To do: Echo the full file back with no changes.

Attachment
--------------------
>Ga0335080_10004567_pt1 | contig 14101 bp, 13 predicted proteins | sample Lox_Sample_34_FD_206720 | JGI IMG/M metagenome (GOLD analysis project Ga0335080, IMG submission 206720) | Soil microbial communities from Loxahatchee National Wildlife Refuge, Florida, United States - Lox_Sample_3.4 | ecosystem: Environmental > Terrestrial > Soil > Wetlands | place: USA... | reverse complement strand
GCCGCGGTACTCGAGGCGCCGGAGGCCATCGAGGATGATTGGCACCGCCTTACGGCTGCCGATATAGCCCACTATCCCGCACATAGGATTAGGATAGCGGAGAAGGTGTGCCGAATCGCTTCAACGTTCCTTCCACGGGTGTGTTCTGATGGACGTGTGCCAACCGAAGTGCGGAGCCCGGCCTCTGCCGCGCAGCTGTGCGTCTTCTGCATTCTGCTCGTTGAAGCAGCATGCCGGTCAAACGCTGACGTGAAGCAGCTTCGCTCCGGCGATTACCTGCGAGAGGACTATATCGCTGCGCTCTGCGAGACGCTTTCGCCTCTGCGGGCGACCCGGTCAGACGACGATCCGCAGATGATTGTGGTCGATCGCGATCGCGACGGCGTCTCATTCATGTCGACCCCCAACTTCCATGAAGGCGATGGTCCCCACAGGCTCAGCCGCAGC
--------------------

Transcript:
>Ga0335080_10004567_pt1 | contig 14101 bp, 13 predicted proteins | sample Lox_Sample_34_FD_206720 | JGI IMG/M metagenome (GOLD analysis project Ga0335080, IMG submission 206720) | Soil microbial communities from Loxahatchee National Wildlife Refuge, Florida, United States - Lox_Sample_3.4 | ecosystem: Environmental > Terrestrial > Soil > Wetlands | place: USA... | reverse complement strand
GCCGCGGTACTCGAGGCGCCGGAGGCCATCGAGGATGATTGGCACCGCCTTACGGCTGCCGATATAGCCCACTATCCCGCACATAGGATTAGGATAGCGGAGAAGGTGTGCCGAATCGCTTCAACGTTCCTTCCACGGGTGTGTTCTGATGGACGTGTGCCAACCGAAGTGCGGAGCCCGGCCTCTGCCGCGCAGCTGTGCGTCTTCTGCATTCTGCTCGTTGAAGCAGCATGCCGGTCAAACGCTGACGTGAAGCAGCTTCGCTCCGGCGATTACCTGCGAGAGGACTATATCGCTGCGCTCTGCGAGACGCTTTCGCCTCTGCGGGCGACCCGGTCAGACGACGATCCGCAGATGATTGTGGTCGATCGCGATCGCGACGGCGTCTCATTCATGTCGACCCCCAACTTCCATGAAGGCGATGGTCCCCACAGGCTCAGCCGCAGC